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Friday, December 9, 2016

Corvus Energy Lithium-Ion Battery for BRAtt

May 18, 2010

Corvus Energy AT6200 Battery Module (Photo courtesy Corvus Energy)

Corvus Energy AT6200 Battery Module (Photo courtesy Corvus Energy)

Corvus Energy, harnessing the power of large format lithium-ion battery systems for marine propulsion, will spotlight its proprietary technology at the International Tug & Salvage (ITS 2010) Conference May 17-21 at the Westin Bayshore Hotel in Vancouver, B.C. The conference marks the world debut of the BRAtt class training tugs, the first of which will feature Richmond, B.C.-based Corvus Energy’s battery and management system utilized as the house power bank. This direct diesel-powered version, will be available for demonstration to ITS registrants. This will be followed up by delivery of an all-electric BRAtt and a hybrid diesel-electric BRAtt, using Corvus Energy technologies, to the Western Maritime Institute in 2011.

“The BRAtt tugs will provide an important platform to introduce our powerful, maintenance-free lithium-ion battery technology as a viable alternative to conventional propulsion systems,” said Corvus Energy CEO Brent Perry. “Fuel savings and decreased maintenance in a hybrid can provide ROI in only a few years, with a huge benefit to the environment in the form of decreased emissions.”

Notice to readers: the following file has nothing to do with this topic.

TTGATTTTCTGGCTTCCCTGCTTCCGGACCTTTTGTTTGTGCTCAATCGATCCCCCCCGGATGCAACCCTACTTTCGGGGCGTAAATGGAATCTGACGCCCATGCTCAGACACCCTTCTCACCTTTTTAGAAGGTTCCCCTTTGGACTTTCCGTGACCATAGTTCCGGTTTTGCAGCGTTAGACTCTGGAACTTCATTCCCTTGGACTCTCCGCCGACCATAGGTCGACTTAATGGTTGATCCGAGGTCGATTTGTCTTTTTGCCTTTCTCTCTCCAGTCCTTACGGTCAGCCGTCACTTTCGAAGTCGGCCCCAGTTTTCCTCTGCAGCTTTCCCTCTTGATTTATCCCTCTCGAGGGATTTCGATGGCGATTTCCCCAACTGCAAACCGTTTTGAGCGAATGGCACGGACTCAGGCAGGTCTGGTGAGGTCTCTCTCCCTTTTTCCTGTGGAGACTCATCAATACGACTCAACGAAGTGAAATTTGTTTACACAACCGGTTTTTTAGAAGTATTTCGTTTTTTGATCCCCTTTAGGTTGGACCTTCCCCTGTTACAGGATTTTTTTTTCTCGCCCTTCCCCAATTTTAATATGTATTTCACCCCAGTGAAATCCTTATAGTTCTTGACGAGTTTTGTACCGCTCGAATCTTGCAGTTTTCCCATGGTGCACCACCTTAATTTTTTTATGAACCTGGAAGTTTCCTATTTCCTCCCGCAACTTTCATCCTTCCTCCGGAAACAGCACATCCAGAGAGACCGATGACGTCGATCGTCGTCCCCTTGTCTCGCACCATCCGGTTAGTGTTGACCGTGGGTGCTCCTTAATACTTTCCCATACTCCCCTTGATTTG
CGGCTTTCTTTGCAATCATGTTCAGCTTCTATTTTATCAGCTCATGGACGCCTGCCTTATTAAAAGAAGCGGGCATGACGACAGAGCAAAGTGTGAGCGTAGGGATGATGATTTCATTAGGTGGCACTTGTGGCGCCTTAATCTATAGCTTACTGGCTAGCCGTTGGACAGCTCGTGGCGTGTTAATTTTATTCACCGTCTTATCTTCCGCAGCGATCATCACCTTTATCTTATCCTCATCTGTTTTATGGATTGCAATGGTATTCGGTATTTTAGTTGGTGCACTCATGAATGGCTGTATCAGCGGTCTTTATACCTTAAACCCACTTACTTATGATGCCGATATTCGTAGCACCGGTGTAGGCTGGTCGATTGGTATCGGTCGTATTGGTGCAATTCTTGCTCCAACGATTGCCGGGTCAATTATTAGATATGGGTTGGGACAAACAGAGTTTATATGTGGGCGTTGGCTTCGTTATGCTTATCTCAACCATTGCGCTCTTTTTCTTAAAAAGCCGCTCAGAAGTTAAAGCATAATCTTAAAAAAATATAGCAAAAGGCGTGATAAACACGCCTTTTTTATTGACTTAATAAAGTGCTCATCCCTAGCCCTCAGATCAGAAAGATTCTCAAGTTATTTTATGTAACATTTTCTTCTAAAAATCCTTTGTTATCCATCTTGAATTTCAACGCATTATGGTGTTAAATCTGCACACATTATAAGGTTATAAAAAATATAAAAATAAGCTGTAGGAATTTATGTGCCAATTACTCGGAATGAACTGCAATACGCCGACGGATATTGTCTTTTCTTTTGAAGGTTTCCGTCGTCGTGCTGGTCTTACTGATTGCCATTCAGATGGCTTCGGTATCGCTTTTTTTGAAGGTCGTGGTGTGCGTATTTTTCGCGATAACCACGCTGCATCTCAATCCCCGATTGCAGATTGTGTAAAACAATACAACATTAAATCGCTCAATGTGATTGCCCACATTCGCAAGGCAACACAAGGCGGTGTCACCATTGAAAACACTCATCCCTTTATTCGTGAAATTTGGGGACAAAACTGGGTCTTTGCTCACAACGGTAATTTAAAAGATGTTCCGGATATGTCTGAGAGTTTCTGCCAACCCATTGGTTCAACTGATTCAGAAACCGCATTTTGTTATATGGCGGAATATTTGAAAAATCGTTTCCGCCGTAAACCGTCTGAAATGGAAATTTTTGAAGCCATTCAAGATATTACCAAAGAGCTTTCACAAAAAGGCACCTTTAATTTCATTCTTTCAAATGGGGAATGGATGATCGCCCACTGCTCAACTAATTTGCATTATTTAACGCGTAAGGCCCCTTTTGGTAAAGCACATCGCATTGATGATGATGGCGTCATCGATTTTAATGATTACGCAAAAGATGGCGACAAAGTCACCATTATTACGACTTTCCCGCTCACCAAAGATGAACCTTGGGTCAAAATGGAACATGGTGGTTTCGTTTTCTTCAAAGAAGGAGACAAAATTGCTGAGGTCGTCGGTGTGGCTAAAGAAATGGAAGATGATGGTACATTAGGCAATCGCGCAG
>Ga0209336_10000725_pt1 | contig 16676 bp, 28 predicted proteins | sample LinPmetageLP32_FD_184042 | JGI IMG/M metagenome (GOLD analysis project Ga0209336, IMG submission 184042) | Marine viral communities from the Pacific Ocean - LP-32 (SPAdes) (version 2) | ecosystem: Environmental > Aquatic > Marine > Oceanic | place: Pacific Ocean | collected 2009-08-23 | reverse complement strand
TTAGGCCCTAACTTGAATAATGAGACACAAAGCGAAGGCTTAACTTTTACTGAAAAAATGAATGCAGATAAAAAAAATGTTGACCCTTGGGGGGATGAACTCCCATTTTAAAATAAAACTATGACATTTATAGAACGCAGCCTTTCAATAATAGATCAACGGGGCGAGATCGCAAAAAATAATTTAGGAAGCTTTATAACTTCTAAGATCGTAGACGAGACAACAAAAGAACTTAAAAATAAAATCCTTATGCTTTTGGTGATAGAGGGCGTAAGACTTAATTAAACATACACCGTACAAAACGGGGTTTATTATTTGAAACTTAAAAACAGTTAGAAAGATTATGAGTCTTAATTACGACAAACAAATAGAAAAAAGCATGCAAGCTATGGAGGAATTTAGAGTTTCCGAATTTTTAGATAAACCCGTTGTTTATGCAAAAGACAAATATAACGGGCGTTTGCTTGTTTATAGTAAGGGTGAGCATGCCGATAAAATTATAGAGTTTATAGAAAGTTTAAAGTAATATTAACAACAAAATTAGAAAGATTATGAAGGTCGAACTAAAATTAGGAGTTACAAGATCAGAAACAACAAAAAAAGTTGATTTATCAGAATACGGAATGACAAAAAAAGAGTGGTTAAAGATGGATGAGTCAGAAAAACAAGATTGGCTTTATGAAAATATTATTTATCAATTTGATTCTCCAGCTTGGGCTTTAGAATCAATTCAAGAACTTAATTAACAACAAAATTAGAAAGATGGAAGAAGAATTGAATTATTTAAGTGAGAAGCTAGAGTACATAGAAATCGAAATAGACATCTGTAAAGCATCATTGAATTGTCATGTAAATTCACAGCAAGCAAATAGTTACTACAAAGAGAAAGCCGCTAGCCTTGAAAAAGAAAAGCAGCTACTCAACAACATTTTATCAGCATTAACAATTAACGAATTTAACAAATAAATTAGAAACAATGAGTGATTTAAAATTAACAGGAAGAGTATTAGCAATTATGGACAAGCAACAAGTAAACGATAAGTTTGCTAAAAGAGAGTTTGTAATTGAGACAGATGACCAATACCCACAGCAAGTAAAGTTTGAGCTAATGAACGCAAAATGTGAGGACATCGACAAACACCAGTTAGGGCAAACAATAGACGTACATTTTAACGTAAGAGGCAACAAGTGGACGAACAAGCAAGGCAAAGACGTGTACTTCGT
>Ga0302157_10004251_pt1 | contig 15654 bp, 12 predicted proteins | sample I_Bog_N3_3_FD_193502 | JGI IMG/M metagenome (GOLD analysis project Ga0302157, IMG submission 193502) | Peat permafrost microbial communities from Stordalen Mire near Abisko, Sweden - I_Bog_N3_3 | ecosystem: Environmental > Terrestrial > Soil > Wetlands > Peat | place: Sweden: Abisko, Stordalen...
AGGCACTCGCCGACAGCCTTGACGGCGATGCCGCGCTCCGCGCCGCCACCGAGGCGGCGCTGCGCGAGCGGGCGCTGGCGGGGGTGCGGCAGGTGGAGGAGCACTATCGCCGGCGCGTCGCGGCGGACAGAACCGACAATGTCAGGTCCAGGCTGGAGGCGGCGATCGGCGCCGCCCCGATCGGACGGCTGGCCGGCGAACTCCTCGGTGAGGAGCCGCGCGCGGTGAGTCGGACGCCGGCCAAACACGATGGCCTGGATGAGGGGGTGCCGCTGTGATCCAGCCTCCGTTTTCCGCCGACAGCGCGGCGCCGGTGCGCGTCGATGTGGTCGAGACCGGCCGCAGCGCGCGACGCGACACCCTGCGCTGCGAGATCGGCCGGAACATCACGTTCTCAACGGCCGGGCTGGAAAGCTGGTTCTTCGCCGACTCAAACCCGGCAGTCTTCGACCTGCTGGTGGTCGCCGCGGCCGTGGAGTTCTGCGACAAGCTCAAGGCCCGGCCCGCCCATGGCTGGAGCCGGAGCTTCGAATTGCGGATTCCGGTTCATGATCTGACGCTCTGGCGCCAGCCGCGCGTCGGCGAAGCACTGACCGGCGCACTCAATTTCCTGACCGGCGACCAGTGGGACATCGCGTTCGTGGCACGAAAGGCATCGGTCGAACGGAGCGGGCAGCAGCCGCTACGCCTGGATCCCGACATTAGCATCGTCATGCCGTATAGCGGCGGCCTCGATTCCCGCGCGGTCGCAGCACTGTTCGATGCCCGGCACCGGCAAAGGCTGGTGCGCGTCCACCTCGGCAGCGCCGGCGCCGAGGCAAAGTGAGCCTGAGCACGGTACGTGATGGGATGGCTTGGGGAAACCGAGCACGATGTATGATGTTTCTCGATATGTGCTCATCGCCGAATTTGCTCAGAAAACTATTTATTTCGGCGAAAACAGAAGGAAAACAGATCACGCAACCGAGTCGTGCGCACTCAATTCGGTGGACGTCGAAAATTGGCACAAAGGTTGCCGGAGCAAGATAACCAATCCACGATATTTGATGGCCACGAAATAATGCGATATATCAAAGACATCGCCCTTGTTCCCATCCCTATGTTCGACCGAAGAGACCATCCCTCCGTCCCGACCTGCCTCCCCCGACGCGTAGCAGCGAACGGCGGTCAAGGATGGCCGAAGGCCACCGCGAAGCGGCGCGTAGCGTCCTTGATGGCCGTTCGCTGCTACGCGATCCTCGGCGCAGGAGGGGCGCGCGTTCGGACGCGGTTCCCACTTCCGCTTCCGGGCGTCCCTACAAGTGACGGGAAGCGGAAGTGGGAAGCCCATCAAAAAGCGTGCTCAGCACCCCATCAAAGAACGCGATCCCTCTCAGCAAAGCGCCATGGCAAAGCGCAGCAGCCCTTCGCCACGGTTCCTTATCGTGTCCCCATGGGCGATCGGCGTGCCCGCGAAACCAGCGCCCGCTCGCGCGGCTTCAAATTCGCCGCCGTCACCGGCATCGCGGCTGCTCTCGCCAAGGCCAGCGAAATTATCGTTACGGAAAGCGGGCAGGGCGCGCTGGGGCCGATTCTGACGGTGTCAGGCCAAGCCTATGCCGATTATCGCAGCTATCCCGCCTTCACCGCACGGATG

The BRAtt training tugs are the joint brainchild of Ron Burchett and Vancouver-based Naval Architects Robert Allan Ltd., a collaboration that recognized the global need for cost-effective Z-drive training vessels.  The 25.6 ft long, 450 horsepower BRAtt features most of the same technology and operating systems as found in full-size Z-drive tugs.  It is also designed to be an affordable alternative to full-sized tugs for harbour duties, including boom deployment, yarding and line-handling.

To date, the marine industry has been unable to take full advantage of hybrid or full electric propulsion technology due to the large size and weight of traditional lead-acid batteries. Corvus Energy’s lithium-ion batteries are smaller, lighter and more powerful—and the battery chemistry and proprietary battery management system allows these batteries to last up to 10 times longer than lead-acid batteries.

Corvus Energy’s combined battery technologies provide superior power in a standard Group 8D format. The battery module can be integrated into existing applications or can be configured to meet power storage requirements from 6.2kWh into the tens of thousands of kWh.

www.corvus-energy.com



 
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